20 Years Later: The Waco Siege

Congress Today marks the 20th anniversary of the beginning of the Waco siege, which lasted 50 days and ended with the deaths of 76 men, women, and children on April 19, 1993.

The siege began when the Bureau of Alcohol, Tobacco, and Firearms (ATF) attempted to serve a search warrant at the Mount Carmel Center ranch, owned and operated by the Branch Davidians religious group. A gun battle ensued at the Carmel Center, located 14 kilometers from Waco in Elk, Texas.

The ATF attempted to serve a warrant to David Koresh, the Branch Davidian leader, when it suspected that the Branch Davidians were violating federal firearms laws with the possible possession and sales of semiautomatic or automatic weapons. They arrived at the ranch with nearly 100 agents and an 80-vehicle convoy. Media involvement and information leaks meant that the Branch Davidians were not taken by surprise when the ATF arrived to serve its warrant.

It is unknown which party fired the first shots – both claim the other – but the February 28th raid led to the deaths of four ATF agents. The 50-day siege that followed fueled the Branch Davidian’s religious beliefs that Judgment Day was at hand. Increasingly aggressive techniques were used to attempt to force the Branch Davidians to surrender, including sleep deprivation (using all-night broadcasts of chanting and the screams of animals being slaughtered), destruction of water tanks, the removal of phone lines and electricity, and other methods. These tactics created a progressively more desperate David Koresh, who as the siege wore on claimed that he was the Second Coming of Christ.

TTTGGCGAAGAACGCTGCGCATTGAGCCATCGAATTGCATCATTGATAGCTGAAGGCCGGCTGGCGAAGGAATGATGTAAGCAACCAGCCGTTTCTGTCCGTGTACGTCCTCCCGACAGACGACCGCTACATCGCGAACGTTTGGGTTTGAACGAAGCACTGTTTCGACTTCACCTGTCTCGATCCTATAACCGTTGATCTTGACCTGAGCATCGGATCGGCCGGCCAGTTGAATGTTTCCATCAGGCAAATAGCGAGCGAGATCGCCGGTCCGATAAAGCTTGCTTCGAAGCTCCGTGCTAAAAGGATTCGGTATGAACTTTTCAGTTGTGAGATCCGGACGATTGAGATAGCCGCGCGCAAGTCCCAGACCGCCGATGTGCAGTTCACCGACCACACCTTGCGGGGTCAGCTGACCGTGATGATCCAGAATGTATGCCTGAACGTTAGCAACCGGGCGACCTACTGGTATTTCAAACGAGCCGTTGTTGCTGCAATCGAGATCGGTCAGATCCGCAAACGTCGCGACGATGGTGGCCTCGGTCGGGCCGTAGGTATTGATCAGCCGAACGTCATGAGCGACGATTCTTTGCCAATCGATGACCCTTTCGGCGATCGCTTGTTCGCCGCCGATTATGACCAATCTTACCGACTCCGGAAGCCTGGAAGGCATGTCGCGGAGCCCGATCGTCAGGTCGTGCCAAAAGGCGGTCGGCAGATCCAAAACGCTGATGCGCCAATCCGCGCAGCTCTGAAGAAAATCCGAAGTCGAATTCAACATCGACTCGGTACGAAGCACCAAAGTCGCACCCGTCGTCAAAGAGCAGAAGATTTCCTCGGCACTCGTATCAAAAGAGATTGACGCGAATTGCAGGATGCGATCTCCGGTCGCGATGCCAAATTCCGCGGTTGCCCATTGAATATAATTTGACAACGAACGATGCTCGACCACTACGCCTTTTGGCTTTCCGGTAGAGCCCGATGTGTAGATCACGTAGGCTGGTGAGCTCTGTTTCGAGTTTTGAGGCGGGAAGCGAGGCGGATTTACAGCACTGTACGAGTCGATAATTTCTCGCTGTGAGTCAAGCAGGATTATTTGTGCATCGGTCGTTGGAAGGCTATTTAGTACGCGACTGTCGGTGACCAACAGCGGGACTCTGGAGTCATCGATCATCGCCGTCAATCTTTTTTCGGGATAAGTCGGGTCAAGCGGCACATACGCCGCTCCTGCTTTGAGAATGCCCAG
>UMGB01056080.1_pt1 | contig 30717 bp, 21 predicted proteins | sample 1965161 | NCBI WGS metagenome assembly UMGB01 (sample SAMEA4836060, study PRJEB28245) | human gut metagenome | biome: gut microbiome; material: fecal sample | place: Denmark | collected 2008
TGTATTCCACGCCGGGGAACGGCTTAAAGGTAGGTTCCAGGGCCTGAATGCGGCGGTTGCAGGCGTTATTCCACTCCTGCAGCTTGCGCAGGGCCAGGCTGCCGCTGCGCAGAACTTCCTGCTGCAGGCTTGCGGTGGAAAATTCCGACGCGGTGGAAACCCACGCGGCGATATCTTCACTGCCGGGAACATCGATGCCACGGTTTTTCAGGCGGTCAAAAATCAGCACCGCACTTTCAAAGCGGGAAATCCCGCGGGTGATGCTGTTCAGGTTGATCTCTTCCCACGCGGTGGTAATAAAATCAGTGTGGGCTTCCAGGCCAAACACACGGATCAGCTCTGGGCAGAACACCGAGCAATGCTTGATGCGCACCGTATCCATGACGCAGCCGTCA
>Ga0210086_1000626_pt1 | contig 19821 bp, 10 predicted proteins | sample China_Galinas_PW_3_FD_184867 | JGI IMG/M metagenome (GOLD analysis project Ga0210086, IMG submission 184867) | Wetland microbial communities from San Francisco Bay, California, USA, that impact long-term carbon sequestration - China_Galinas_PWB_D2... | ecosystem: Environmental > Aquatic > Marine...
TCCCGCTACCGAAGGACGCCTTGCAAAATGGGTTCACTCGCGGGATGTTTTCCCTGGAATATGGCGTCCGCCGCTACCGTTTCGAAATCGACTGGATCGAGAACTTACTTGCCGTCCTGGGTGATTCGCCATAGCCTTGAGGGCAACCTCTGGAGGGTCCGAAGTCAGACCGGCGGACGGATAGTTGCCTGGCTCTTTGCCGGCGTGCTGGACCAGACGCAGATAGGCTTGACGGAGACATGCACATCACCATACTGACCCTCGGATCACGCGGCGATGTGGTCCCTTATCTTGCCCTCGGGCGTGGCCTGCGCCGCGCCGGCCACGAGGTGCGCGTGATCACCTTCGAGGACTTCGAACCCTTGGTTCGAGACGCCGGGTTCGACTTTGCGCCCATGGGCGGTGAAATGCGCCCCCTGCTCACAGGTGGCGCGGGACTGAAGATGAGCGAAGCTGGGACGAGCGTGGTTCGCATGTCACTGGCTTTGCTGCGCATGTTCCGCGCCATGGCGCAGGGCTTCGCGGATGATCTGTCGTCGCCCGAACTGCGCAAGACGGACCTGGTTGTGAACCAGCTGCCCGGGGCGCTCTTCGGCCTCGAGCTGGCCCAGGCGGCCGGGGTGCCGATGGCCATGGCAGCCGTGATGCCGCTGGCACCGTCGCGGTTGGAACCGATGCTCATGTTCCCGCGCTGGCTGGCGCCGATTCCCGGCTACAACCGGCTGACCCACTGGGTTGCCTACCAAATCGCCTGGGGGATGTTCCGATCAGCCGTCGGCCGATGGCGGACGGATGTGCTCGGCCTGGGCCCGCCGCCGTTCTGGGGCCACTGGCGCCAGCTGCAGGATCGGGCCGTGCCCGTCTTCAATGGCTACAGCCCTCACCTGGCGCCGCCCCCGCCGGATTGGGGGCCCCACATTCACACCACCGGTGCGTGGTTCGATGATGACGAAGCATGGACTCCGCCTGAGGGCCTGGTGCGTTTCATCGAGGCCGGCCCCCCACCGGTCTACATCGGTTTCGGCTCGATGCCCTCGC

The final assault on the compound on April 19 included the use of tear gas, .50 caliber rifles, and armored vehicles. At noon, fires broke out around the compound. The fire was possibly caused by the Texas Rangers’ use of pyrotechnic Sound and Flash grenades, or started by the Branch Davidians themselves. (The FBI and Texas Rangers maintain that the grenades did not cause the fire.)

Only nine Branch Davidians escaped the building during the fire; the other 76 died, either from inhaling smoke, being buried under rubble, or by suicide. Several investigations were launched in the aftermath of the Waco siege, and numerous ATF agents were removed from their positions after the initial round of investigations. Eight Branch Davidians were convicted on firearms charges.

The events of Waco have inspired anger and unlawful backlash, including Oklahoma City bomber Timothy McVeigh, who cited the Waco siege as a reason for his act of terrorism which led to the deaths of 168 Americans.

The HSDL collection includes several documents related to the Waco siege:

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